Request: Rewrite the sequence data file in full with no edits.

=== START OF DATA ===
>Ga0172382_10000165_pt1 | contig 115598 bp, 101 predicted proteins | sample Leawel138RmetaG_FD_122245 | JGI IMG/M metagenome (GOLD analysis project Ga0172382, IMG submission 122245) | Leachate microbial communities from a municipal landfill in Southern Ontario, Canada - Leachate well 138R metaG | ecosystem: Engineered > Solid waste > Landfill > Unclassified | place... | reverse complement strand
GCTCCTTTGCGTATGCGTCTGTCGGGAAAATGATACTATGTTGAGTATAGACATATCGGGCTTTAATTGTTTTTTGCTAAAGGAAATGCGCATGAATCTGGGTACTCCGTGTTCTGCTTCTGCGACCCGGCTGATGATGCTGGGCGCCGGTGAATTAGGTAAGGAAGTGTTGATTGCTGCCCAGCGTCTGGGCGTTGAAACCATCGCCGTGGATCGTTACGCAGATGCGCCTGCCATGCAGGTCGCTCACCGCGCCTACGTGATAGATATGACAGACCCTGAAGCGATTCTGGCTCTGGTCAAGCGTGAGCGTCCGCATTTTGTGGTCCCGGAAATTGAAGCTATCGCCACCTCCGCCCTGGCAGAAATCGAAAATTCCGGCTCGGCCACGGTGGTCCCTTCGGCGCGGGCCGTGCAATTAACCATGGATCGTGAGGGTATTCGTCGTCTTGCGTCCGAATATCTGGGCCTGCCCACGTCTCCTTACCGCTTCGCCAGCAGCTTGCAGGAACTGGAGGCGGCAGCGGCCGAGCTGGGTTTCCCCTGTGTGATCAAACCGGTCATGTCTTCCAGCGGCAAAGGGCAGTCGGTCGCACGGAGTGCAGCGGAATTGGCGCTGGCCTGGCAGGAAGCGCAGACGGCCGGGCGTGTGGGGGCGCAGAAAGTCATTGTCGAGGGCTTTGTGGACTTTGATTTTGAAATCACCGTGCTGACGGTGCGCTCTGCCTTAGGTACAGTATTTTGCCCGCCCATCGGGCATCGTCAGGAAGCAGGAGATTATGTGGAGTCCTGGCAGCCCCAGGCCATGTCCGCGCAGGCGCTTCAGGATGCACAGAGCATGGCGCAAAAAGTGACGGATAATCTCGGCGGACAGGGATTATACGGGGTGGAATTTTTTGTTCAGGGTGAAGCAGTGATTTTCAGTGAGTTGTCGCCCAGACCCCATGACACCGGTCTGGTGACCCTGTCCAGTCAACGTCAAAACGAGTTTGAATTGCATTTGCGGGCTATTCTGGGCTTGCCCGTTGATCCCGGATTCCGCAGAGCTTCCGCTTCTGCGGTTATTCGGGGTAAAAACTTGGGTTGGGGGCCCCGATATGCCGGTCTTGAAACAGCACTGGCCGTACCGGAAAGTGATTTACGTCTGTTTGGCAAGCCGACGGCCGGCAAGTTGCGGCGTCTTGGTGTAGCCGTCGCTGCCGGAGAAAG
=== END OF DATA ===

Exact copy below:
>Ga0172382_10000165_pt1 | contig 115598 bp, 101 predicted proteins | sample Leawel138RmetaG_FD_122245 | JGI IMG/M metagenome (GOLD analysis project Ga0172382, IMG submission 122245) | Leachate microbial communities from a municipal landfill in Southern Ontario, Canada - Leachate well 138R metaG | ecosystem: Engineered > Solid waste > Landfill > Unclassified | place... | reverse complement strand
GCTCCTTTGCGTATGCGTCTGTCGGGAAAATGATACTATGTTGAGTATAGACATATCGGGCTTTAATTGTTTTTTGCTAAAGGAAATGCGCATGAATCTGGGTACTCCGTGTTCTGCTTCTGCGACCCGGCTGATGATGCTGGGCGCCGGTGAATTAGGTAAGGAAGTGTTGATTGCTGCCCAGCGTCTGGGCGTTGAAACCATCGCCGTGGATCGTTACGCAGATGCGCCTGCCATGCAGGTCGCTCACCGCGCCTACGTGATAGATATGACAGACCCTGAAGCGATTCTGGCTCTGGTCAAGCGTGAGCGTCCGCATTTTGTGGTCCCGGAAATTGAAGCTATCGCCACCTCCGCCCTGGCAGAAATCGAAAATTCCGGCTCGGCCACGGTGGTCCCTTCGGCGCGGGCCGTGCAATTAACCATGGATCGTGAGGGTATTCGTCGTCTTGCGTCCGAATATCTGGGCCTGCCCACGTCTCCTTACCGCTTCGCCAGCAGCTTGCAGGAACTGGAGGCGGCAGCGGCCGAGCTGGGTTTCCCCTGTGTGATCAAACCGGTCATGTCTTCCAGCGGCAAAGGGCAGTCGGTCGCACGGAGTGCAGCGGAATTGGCGCTGGCCTGGCAGGAAGCGCAGACGGCCGGGCGTGTGGGGGCGCAGAAAGTCATTGTCGAGGGCTTTGTGGACTTTGATTTTGAAATCACCGTGCTGACGGTGCGCTCTGCCTTAGGTACAGTATTTTGCCCGCCCATCGGGCATCGTCAGGAAGCAGGAGATTATGTGGAGTCCTGGCAGCCCCAGGCCATGTCCGCGCAGGCGCTTCAGGATGCACAGAGCATGGCGCAAAAAGTGACGGATAATCTCGGCGGACAGGGATTATACGGGGTGGAATTTTTTGTTCAGGGTGAAGCAGTGATTTTCAGTGAGTTGTCGCCCAGACCCCATGACACCGGTCTGGTGACCCTGTCCAGTCAACGTCAAAACGAGTTTGAATTGCATTTGCGGGCTATTCTGGGCTTGCCCGTTGATCCCGGATTCCGCAGAGCTTCCGCTTCTGCGGTTATTCGGGGTAAAAACTTGGGTTGGGGGCCCCGATATGCCGGTCTTGAAACAGCACTGGCCGTACCGGAAAGTGATTTACGTCTGTTTGGCAAGCCGACGGCCGGCAAGTTGCGGCGTCTTGGTGTAGCCGTCGCTGCCGGAGAAAG